Geographic reach

Republic of Buryatiya

Key sectors:
226
bln rubles
GRP
229
thousand rubles
GRP/person
71
bln rubles
Investments

Magadan region

Key sectors:
170
bln rubles
GRP
1196
thousand rubles
GRP/person
35
bln rubles
Investments

Chukotka aut. Region

Key sectors:
78
bln rubles
GRP
1578
thousand rubles
GRP/person
25
bln rubles
Investments

Kamchatka region

Key sectors:
236
bln rubles
GRP
750
thousand rubles
GRP/person
47
bln rubles
Investments

The Russian Far East is the common name for 11 Russian regions constituting the Far Eastern Federal District. These include the Amur Region, Jewish Autonomous Region, Kamchatka Territory, Magadan Region, Primorye Territory, Republic of Sakha (Yakutia), Sakhalin Region, Khabarovsk Territory, Chukotka Autonomous Area, Zabaykalsky Territory, and Republic of Buryatia. The total area of the Far Eastern Federal District is 6,952.5 thous km², which is more than 40% of the total area of Russia.

The natural and climatic conditions in each region of the Russian Far East show sharp contrasts and are unique, as its territory spreads 4,500 km north to south and 2,500–3,000 km west to east. This provides ample opportunity for the development of agriculture, fishing, and tourism. The highest-potential tourist centers (Vladivostok, Khabarovsk, Blagoveshchensk, Ulan-Ude, Petropavlovsk-Kamchatsky) have basic infrastructure to accommodate tourists travelling by air and water.

Its unique geographic location ensures that the Russian Far East serves as a strategic link between the West European, North American, and booming Asia countries.

The Russian Far East is the national resource base accommodating huge natural reserves: deposits of diamonds, gold and other precious metals, copper, coal, and rare-earth metals. The Far Eastern offshore areas abound in oil and gas. The Far East accounts for about a quarter of Russia’s total commercial wood reserves. The Far Eastern Federal District is the leader for fish and seafood production among all regions of Russia: over a half of Russia’s total fish output is produced in the waters of the Pacific.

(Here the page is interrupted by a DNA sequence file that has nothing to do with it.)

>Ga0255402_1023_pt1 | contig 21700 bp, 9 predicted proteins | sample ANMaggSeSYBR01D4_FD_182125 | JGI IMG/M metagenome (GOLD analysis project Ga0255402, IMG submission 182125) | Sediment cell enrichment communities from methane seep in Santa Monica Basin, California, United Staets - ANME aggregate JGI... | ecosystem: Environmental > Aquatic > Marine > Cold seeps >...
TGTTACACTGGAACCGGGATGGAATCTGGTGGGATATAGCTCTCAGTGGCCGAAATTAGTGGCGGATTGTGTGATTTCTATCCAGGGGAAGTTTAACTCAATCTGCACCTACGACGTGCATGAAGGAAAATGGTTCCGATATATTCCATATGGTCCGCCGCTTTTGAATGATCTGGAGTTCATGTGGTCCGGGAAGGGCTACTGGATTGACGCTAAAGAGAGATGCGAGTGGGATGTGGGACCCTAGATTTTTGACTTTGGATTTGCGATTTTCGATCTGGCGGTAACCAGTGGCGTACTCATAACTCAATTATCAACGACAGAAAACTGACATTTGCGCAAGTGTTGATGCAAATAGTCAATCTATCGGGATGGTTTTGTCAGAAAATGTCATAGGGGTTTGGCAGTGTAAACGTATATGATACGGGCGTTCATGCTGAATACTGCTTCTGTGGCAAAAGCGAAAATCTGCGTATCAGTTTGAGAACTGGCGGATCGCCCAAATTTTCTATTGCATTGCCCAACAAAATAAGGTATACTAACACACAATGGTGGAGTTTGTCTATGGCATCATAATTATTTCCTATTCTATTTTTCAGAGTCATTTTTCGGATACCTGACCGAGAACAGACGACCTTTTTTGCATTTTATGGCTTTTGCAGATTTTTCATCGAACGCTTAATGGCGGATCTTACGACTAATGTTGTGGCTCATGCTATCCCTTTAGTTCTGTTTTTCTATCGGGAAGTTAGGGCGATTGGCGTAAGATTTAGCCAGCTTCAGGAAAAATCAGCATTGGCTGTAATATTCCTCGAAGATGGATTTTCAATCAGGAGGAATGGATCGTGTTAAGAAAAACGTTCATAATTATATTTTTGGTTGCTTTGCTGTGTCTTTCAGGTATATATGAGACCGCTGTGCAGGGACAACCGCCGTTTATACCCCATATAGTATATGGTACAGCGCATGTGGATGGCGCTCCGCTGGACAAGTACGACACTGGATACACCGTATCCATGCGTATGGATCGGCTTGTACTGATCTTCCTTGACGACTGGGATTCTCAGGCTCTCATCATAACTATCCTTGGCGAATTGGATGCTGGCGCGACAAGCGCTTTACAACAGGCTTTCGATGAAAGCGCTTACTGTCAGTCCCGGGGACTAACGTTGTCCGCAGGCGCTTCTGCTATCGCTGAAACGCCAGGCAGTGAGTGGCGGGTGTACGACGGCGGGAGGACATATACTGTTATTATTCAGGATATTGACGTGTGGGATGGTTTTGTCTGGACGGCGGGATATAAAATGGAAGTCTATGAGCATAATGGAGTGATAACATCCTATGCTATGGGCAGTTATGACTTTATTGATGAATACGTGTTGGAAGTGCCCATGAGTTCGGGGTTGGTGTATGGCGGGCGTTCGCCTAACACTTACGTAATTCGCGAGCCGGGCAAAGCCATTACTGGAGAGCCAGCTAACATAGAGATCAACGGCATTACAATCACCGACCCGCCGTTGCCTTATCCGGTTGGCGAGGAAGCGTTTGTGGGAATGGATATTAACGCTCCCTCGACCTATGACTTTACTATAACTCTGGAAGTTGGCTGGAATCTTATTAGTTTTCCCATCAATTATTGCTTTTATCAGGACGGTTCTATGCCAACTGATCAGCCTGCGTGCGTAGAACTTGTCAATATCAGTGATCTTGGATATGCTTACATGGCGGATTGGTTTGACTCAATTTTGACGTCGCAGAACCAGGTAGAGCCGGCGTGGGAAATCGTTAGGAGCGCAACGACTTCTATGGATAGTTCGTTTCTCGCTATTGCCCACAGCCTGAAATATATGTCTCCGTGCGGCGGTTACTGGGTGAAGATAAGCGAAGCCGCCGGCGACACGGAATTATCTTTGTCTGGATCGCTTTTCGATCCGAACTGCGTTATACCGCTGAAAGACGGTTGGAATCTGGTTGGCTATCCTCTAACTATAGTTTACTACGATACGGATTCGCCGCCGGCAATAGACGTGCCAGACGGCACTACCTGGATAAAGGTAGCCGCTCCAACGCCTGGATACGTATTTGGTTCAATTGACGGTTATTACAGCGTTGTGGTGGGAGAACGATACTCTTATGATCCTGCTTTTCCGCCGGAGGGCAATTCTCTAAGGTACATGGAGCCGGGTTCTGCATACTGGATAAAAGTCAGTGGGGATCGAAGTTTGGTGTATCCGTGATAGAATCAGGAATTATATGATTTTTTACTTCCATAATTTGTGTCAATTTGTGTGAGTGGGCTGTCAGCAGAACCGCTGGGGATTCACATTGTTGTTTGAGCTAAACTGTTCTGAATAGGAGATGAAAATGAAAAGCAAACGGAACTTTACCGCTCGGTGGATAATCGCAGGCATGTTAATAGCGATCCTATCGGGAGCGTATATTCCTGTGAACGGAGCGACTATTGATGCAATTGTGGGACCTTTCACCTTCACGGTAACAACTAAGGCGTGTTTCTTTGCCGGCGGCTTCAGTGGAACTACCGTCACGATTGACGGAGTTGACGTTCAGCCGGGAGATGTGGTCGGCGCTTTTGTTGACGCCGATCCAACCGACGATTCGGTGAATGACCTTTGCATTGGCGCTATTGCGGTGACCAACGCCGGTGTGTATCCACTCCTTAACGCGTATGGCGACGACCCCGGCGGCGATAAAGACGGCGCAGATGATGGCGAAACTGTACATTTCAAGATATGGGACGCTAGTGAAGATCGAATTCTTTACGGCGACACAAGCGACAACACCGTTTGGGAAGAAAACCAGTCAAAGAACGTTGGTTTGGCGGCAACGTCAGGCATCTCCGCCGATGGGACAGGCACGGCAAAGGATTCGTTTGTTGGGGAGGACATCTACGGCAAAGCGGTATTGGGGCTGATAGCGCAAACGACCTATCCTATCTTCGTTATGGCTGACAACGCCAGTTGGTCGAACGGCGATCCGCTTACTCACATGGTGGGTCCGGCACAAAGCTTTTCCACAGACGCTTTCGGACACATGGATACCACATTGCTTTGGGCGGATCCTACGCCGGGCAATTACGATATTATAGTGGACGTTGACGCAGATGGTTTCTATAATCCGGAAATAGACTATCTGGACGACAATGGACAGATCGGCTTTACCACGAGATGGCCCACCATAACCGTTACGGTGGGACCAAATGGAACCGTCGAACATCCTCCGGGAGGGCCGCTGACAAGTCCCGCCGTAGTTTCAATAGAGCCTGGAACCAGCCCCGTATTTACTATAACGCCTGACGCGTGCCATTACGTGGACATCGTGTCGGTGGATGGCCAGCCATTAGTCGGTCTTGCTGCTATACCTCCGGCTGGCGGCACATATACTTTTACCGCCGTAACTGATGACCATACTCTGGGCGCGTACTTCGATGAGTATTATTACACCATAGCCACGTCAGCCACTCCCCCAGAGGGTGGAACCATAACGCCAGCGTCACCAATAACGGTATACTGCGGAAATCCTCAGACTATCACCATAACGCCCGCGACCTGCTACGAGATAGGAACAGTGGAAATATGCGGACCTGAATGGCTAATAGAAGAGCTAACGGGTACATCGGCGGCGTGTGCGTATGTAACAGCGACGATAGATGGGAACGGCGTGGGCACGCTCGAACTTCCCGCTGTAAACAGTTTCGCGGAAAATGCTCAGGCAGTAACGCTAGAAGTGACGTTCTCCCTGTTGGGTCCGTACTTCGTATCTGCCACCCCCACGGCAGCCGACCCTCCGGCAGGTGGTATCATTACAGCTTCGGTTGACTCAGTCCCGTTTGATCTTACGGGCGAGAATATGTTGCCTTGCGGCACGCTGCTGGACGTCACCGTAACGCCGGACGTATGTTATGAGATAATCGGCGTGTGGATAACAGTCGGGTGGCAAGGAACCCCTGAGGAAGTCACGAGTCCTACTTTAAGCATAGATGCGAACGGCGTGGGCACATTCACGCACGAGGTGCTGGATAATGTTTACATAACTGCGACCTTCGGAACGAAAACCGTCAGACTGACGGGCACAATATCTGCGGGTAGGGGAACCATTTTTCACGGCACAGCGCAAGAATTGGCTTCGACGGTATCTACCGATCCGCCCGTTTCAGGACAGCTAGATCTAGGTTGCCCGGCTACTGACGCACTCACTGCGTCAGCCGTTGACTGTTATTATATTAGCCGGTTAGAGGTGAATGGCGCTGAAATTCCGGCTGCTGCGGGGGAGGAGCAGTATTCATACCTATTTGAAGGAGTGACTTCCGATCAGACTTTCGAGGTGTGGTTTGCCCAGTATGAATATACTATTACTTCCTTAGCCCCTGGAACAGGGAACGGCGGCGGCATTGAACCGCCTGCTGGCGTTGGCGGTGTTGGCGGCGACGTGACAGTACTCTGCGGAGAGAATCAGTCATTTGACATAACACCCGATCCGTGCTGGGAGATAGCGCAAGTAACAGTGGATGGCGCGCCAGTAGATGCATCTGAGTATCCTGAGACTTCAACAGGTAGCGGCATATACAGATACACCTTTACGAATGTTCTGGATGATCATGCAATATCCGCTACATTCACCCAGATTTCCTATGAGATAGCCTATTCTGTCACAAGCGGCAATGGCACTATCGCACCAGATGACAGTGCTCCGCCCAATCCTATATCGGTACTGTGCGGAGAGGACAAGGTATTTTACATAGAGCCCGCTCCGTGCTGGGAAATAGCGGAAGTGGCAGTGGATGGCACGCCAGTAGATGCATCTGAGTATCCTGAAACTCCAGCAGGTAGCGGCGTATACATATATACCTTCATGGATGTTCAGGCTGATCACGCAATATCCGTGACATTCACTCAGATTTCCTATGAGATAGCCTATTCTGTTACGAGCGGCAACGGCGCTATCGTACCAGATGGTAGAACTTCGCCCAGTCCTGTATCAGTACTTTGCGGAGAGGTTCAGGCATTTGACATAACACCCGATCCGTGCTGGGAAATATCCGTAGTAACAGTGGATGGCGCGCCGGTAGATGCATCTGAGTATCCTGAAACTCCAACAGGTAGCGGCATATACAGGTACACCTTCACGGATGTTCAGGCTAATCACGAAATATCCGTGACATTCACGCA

The infrastructural bedrock of the Russian Far East is the Trans-Siberian Railway (longest railway line in the world with a length of 9,298.2 km), the Northern Sea Route (the shortest sea route between Europe and the Pacific Region), and Far Eastern sea ports.

In his Address to the Federal Assembly, Russian President Vladimir Putin framed the development of the Russian Far East as Russia’s national priority for the entire 21st century. Today, the macroregion has created an unprecedented environment to attract Russian and foreign investments in industrial and infrastructural projects. The government is implementing a large-scale program of Advanced Special Economic Zones providing for special tax preferences for their residents. Pursuant to the Russian President’s instruction, Vladivostok was granted the status of a free port with a favorable simplified customs and tax regime.

The Arctic Region occupies 18% of Russia’s area and consists of the Murmansk Region, Komi Republic, Nenets, Chukotka, and Yamalo-Nenets Autonomous Areas, individual districts of the Republic of Sakha (Yakutia), Norilsk, two districts of the Krasnoyarsk Territory, and municipalities of the Arkhangelsk Region. Besides, the Russian Arctic Region includes certain islands and archipelagoes of the Arctic Ocean. Russia accounts for a half of the area and water basin limited by the Arctic Circle.

The Arctic Region is crossed by the Northern Sea Route and Northern Air Bridge connecting Asia to North America.

The Arctic Region has rich mineral reserves: it produces 80% of natural gas, 60% of oil, 97% of diamonds, 90% of nickel and cobalt, and 60% of copper produced in Russia.

The Arctic Region generates 22% of Russia’s total exports.

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